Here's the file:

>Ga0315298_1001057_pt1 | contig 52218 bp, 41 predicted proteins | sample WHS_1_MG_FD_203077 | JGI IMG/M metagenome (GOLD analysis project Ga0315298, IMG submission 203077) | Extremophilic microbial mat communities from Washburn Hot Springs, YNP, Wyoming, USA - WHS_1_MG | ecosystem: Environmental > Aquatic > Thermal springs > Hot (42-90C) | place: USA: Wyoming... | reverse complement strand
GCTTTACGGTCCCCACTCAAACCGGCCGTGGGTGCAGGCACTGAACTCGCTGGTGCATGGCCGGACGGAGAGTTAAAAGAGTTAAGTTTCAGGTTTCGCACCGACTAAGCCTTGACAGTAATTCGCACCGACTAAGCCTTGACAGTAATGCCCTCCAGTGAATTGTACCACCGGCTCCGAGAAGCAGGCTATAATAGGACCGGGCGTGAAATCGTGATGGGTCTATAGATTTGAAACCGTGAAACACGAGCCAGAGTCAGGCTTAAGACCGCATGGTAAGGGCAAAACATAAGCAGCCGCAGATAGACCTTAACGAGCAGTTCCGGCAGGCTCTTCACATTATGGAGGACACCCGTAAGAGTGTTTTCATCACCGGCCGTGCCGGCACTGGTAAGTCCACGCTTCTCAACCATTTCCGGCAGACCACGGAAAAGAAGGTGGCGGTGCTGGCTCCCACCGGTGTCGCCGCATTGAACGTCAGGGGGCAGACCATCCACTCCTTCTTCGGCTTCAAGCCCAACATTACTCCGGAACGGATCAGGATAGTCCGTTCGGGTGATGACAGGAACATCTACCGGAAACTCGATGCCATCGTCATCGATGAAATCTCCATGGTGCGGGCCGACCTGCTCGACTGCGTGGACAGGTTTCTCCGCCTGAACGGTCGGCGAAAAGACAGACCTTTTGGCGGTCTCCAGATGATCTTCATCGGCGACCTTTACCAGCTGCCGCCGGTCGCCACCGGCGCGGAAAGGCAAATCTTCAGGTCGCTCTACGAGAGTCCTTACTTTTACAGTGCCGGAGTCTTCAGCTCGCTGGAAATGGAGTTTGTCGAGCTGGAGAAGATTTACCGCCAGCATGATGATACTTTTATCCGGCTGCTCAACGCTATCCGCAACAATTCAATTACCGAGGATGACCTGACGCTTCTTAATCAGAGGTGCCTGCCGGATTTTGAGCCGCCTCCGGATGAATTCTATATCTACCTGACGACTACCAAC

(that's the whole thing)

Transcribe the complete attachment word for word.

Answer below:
>Ga0315298_1001057_pt1 | contig 52218 bp, 41 predicted proteins | sample WHS_1_MG_FD_203077 | JGI IMG/M metagenome (GOLD analysis project Ga0315298, IMG submission 203077) | Extremophilic microbial mat communities from Washburn Hot Springs, YNP, Wyoming, USA - WHS_1_MG | ecosystem: Environmental > Aquatic > Thermal springs > Hot (42-90C) | place: USA: Wyoming... | reverse complement strand
GCTTTACGGTCCCCACTCAAACCGGCCGTGGGTGCAGGCACTGAACTCGCTGGTGCATGGCCGGACGGAGAGTTAAAAGAGTTAAGTTTCAGGTTTCGCACCGACTAAGCCTTGACAGTAATTCGCACCGACTAAGCCTTGACAGTAATGCCCTCCAGTGAATTGTACCACCGGCTCCGAGAAGCAGGCTATAATAGGACCGGGCGTGAAATCGTGATGGGTCTATAGATTTGAAACCGTGAAACACGAGCCAGAGTCAGGCTTAAGACCGCATGGTAAGGGCAAAACATAAGCAGCCGCAGATAGACCTTAACGAGCAGTTCCGGCAGGCTCTTCACATTATGGAGGACACCCGTAAGAGTGTTTTCATCACCGGCCGTGCCGGCACTGGTAAGTCCACGCTTCTCAACCATTTCCGGCAGACCACGGAAAAGAAGGTGGCGGTGCTGGCTCCCACCGGTGTCGCCGCATTGAACGTCAGGGGGCAGACCATCCACTCCTTCTTCGGCTTCAAGCCCAACATTACTCCGGAACGGATCAGGATAGTCCGTTCGGGTGATGACAGGAACATCTACCGGAAACTCGATGCCATCGTCATCGATGAAATCTCCATGGTGCGGGCCGACCTGCTCGACTGCGTGGACAGGTTTCTCCGCCTGAACGGTCGGCGAAAAGACAGACCTTTTGGCGGTCTCCAGATGATCTTCATCGGCGACCTTTACCAGCTGCCGCCGGTCGCCACCGGCGCGGAAAGGCAAATCTTCAGGTCGCTCTACGAGAGTCCTTACTTTTACAGTGCCGGAGTCTTCAGCTCGCTGGAAATGGAGTTTGTCGAGCTGGAGAAGATTTACCGCCAGCATGATGATACTTTTATCCGGCTGCTCAACGCTATCCGCAACAATTCAATTACCGAGGATGACCTGACGCTTCTTAATCAGAGGTGCCTGCCGGATTTTGAGCCGCCTCCGGATGAATTCTATATCTACCTGACGACTACCAAC